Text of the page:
Jaunty detective/reporter Billy Chaka is back in Japan solving a (mostly) engaging case.
In Chaka’s fourth outing (Dreaming Pachinko, 2003, etc.), author Adamson hews to the template he’s designed for the previous three installments. This time, Adamson sends journalist Billy Chaka to Osaka to accept an award from the Kinki Foundation for a profile Chaka wrote about Tetsuo Oyamada, who, at 14, had become a master puppeteer in Osaka’s prestigious Bunraku Theater. Once again, events conspire to compel journalist Chaka to track a murder. First, Tetsuo’s father asks Chaka to find out why Bunraku dismissed his son from their company. Mulling the request as he rides the elevator to his room at the Pan Cosmo hotel, Chaka has a brief, inconsequential conversation with Richard Gale, an American. Then Chaka comes across an attractive Japanese woman passed out on a landing. The next morning Chaka learns Gale has been murdered, his throat slashed with a razor blade. Adamson effects a satisfying level of suspense as he sets Chaka to tying up the seemingly disparate elements of the case. As usual, Chaka fires off some good one-liners, and his descriptions of Osaka often read like travel journalism. At the city’s fascinating puppet theater (based on actual troupes), Chaka observes links between the unfolding play and the hotel murder. He also spots in the audience the woman he’d seen on the hotel landing, who subsequently becomes another of Adamson’s haunting noir women. Chaka follows her leads, investigates the family of the victim’s wife, and parries with the local crime syndicate, Komoriuta-kai, in some well-done action scenes. Funny, surprising things happen on the way to the solution, which some will find a bit of a stretch.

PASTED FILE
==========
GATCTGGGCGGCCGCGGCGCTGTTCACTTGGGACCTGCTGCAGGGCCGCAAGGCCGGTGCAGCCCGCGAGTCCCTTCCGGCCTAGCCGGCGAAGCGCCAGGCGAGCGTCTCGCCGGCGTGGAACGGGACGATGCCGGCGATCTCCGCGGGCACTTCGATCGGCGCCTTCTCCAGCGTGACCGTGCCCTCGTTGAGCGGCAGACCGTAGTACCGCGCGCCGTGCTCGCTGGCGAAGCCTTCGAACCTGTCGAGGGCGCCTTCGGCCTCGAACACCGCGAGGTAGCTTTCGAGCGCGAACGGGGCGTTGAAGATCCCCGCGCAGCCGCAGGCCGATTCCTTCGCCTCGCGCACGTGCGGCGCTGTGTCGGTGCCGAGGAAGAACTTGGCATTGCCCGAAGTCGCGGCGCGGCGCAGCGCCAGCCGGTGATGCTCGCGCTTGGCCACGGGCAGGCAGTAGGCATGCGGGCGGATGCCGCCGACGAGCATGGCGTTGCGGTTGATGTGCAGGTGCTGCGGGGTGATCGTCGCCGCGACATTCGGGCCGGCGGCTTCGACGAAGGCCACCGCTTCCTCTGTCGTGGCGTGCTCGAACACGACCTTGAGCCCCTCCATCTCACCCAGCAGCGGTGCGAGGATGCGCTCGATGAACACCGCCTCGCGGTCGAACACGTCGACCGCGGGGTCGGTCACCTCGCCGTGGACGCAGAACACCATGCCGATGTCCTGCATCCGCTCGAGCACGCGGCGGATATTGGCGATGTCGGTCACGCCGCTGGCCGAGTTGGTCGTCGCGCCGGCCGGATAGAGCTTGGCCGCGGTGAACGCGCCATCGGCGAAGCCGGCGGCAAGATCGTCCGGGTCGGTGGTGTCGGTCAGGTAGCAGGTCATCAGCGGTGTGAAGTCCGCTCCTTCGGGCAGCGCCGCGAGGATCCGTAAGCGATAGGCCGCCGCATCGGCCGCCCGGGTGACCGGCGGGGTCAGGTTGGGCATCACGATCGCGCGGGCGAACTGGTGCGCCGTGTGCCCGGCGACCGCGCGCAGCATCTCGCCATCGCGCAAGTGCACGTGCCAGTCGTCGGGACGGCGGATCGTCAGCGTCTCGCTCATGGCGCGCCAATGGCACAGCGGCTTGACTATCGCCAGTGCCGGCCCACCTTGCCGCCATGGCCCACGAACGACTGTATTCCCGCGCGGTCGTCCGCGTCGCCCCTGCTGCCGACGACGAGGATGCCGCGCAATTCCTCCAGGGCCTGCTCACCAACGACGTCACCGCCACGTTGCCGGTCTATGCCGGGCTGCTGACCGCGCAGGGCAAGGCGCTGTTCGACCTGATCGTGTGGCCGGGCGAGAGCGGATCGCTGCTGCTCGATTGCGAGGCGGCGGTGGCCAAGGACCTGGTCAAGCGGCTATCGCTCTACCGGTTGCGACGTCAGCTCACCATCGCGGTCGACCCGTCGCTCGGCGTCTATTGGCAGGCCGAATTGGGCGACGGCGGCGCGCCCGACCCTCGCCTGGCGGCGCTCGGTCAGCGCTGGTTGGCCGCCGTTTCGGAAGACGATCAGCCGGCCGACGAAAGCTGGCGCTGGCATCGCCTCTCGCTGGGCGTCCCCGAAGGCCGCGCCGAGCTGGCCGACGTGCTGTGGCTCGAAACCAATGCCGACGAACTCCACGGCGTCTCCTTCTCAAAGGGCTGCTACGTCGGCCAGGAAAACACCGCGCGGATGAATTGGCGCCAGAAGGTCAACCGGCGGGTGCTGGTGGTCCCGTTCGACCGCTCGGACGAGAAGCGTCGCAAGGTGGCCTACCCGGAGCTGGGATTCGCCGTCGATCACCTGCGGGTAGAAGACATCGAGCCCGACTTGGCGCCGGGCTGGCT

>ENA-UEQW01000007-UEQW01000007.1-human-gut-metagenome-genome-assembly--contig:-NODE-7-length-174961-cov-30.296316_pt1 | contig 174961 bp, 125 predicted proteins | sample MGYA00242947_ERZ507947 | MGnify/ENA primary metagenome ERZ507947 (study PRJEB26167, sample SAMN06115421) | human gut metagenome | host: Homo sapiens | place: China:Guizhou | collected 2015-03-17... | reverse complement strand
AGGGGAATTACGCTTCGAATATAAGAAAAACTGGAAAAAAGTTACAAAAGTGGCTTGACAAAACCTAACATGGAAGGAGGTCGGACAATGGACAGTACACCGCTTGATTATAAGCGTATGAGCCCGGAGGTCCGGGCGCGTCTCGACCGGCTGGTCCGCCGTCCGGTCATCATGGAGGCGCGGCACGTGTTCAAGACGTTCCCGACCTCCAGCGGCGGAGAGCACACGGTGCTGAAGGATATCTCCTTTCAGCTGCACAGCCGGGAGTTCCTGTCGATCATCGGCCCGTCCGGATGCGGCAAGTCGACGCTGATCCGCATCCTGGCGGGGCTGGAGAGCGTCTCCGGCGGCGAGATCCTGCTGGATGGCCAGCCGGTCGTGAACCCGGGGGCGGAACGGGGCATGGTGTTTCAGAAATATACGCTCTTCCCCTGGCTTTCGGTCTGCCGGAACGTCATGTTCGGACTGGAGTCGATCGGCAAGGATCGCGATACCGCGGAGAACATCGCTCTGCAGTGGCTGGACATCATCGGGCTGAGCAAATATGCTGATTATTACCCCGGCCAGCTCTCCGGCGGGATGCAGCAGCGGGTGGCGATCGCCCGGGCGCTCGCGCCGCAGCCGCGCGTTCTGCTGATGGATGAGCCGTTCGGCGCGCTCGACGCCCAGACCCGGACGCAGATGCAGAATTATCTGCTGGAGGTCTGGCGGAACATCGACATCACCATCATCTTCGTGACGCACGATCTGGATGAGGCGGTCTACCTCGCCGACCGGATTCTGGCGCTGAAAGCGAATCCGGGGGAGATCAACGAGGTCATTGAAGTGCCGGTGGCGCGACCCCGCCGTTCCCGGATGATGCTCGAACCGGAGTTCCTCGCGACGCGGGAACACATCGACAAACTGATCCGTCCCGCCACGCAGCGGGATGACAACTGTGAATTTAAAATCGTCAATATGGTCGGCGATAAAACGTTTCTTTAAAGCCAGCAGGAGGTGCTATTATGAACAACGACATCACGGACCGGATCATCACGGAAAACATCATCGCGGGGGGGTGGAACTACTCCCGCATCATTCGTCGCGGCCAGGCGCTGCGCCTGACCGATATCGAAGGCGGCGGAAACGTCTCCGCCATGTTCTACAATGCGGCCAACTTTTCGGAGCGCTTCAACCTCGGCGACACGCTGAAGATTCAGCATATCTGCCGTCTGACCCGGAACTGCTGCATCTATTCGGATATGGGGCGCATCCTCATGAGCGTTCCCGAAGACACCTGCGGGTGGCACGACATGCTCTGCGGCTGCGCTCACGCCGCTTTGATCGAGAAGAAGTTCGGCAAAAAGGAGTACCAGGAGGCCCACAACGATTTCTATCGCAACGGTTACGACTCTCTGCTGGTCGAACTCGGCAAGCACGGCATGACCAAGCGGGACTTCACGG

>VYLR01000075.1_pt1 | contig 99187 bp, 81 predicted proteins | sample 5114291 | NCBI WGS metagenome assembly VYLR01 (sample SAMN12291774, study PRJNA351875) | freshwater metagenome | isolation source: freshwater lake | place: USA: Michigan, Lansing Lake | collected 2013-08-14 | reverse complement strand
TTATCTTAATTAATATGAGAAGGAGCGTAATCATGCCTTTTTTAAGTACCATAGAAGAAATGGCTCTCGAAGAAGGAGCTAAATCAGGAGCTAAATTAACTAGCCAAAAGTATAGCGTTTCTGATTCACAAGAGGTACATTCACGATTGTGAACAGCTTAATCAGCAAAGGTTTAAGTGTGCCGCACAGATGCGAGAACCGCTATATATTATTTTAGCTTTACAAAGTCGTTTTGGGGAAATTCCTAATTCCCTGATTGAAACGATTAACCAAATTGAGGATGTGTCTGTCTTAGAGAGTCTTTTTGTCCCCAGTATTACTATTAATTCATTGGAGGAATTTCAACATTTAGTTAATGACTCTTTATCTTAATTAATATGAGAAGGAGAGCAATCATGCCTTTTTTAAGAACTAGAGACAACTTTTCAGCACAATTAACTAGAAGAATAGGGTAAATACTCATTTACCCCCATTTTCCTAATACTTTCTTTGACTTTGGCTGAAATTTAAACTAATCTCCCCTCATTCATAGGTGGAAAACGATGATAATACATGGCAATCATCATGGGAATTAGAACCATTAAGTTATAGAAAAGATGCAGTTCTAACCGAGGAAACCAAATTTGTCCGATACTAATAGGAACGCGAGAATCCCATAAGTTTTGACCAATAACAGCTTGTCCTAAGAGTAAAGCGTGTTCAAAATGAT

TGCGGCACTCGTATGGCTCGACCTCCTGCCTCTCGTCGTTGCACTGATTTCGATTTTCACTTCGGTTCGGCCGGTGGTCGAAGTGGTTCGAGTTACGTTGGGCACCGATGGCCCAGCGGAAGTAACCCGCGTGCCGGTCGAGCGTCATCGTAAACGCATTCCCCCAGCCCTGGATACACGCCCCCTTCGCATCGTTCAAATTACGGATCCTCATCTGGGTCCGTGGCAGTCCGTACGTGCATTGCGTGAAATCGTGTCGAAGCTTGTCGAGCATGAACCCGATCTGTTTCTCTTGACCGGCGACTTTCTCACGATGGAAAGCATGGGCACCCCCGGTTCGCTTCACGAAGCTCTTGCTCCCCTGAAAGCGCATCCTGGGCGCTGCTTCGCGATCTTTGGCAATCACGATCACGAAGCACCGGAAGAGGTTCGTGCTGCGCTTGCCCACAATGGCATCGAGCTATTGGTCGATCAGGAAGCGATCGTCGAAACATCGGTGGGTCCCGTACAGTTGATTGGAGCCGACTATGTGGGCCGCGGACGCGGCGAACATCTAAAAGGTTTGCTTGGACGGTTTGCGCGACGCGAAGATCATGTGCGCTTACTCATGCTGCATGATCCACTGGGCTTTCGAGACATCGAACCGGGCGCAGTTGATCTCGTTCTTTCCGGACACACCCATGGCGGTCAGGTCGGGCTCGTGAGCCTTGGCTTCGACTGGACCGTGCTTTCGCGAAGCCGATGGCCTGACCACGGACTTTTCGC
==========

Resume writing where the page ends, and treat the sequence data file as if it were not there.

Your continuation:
Skillful work, but the series formula starts to look a little worn and predictable.